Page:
Monthly Archives: May 2015

Living…in Color (Part 1 – The Wonder Years)


A blogger friend of mine posted recently her thoughts on the virtues of the color green. (You can read her lovely words here:  I must admit, I have grown warm to all things green in recent years.  The lush, verdant deep tones as well as the translucent sun-washed pastels.  But green has not always been my favorite color.  Throughout the various seasons of my life I have gravitated toward different favorites. It has me wondering if the colors of my life reflect my journey.

I may be over thinking this, but I do believe each color can have a specific affect on us.  Like music, color has the potential to touch our subconscious deeply.  So, to test my theory, I decided to do a little research on the psychology and meaning of color,  and to my surprise there is a whole spectrum of science, spirituality and meaning associated with color.  Clearly others have done the over thinking for me!

The first colors to capture my attention as a toddler were bright yellows, often dotted against dark backgrounds – flowers, fireflies and honeybees to name a few. The yellows gave me warm happy feelings. And there was something about artificial light as well, its golden hue disbursing the darkness drew me in like a moth to a flame. The science of color tells me that yellow is the color of the mind and intellect, original thought, inquisitiveness, enthusiasm for life. No wonder I loved it so!

Warm hues of brown, earthy and comforting, also had a deep affect on me during my formative years.  Many of the browns in my life had much to do with my mother, her eyes and hair, and the color of her full length lush, faux fur coat. I remember nuzzling against that coat while drifting off to sleep on road trips during thunder storms or on icy winter nights. Brown was also the color of my first impressions of home.  Bricks, brown window and door frames, brown floors, the brown-framed screen door that led to the back porch…my portal to the world. The color Brown, it turns out, is a friendly color, honest, genuine and sincere.  It is warm and sensitive, providing security, protection and a sense of belonging.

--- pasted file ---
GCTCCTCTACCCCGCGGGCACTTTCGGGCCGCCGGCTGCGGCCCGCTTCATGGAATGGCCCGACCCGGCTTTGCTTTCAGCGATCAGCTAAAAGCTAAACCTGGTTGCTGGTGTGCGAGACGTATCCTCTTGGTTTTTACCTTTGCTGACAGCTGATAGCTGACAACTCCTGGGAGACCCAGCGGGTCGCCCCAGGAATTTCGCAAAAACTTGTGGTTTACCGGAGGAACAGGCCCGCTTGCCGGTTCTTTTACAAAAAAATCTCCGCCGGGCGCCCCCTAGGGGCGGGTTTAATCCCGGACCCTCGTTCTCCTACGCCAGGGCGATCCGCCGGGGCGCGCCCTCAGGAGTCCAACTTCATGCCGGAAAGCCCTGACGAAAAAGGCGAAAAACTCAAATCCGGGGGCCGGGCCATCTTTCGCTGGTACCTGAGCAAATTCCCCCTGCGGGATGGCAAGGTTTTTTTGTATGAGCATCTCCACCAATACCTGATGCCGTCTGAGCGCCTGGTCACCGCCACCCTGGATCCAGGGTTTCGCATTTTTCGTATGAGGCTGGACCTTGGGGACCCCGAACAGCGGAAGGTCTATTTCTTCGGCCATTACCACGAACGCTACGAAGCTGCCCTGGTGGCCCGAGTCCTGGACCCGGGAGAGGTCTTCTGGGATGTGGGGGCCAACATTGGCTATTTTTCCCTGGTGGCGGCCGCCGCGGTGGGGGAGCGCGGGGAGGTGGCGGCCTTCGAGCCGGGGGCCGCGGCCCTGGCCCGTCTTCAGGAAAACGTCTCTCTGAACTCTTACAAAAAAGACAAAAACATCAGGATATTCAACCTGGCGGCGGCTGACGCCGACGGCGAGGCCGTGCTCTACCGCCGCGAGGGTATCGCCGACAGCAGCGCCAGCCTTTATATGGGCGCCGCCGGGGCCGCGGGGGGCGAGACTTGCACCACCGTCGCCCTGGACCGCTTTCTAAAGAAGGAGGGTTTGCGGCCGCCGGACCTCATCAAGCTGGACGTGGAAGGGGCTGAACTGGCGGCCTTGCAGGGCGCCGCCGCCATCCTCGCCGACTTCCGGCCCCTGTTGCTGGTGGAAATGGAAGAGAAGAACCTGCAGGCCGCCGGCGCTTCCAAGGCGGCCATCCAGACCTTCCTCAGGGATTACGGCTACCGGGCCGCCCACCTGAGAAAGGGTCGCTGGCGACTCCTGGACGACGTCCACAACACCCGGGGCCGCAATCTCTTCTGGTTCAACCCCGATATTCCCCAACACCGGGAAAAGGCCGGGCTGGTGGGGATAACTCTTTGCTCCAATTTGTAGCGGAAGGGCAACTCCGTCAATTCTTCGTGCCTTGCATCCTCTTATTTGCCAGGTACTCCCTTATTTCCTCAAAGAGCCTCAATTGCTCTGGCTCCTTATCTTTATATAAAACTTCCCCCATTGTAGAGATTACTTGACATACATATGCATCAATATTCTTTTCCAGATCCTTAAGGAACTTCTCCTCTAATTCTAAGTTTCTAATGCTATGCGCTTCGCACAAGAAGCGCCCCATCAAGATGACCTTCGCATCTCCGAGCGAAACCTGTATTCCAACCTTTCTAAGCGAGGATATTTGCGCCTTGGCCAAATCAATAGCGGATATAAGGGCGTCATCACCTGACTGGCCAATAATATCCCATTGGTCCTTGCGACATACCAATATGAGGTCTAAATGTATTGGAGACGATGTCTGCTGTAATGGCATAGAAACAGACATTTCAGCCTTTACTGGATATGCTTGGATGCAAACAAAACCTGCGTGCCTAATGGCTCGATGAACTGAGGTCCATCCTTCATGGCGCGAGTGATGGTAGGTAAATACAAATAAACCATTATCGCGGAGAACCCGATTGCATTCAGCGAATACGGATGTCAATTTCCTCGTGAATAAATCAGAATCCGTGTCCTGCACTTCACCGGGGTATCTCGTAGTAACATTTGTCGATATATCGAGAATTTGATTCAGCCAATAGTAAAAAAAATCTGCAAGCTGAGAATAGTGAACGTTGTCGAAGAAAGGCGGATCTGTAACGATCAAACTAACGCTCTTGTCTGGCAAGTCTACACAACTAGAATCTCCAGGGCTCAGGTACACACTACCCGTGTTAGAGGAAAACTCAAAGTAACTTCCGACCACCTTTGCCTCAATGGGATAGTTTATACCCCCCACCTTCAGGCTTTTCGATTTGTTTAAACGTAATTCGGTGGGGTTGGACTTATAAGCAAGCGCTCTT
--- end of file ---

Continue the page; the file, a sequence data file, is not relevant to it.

Once I became more mobile during my pre-school years and began exploring the world around me, my other senses started to affect my affinity for certain colors.  Flowers in particular guided my preferences to pinks and lilac/lavender hues. I would spend hours exploring my grandmother’s garden.  My love of and connection to nature rooted deeply during this season of my life. And despite my solitary appearance, I was not particularly alone. I also recall that during this time I actively engaged a crew of spirit guides who accompanied me on my adventures and saw me off to sleep beside my bed each evening.

Pink tones signify unconditional love and nurturing, naivety and sweetness, while also challenging one to be more self reliant. I find it quite serendipitous that lilac/ lavender hues were also part of my color bouquet during this season of my life. Peace, tranquility and a free-spirited qualities dancing on scented lilac breezes, and are hallmarks of purple hues.  It was indeed the most magical season of my life, sparkling with imagination and creativity.

There is much more of my color-filled world to explore.  Stay tuned for Part 2 – Shades of Blue!

For a look into the colors of your own life, here is a helpful website I found: . Happy coloring! 🙂

The Holey Tree

I have no words…too many words. But I digress. The sun just blasted a hole through that tree, don’t you see?

“We’re all a bit mad here…” ~ thanks for explaining Lewis Carroll!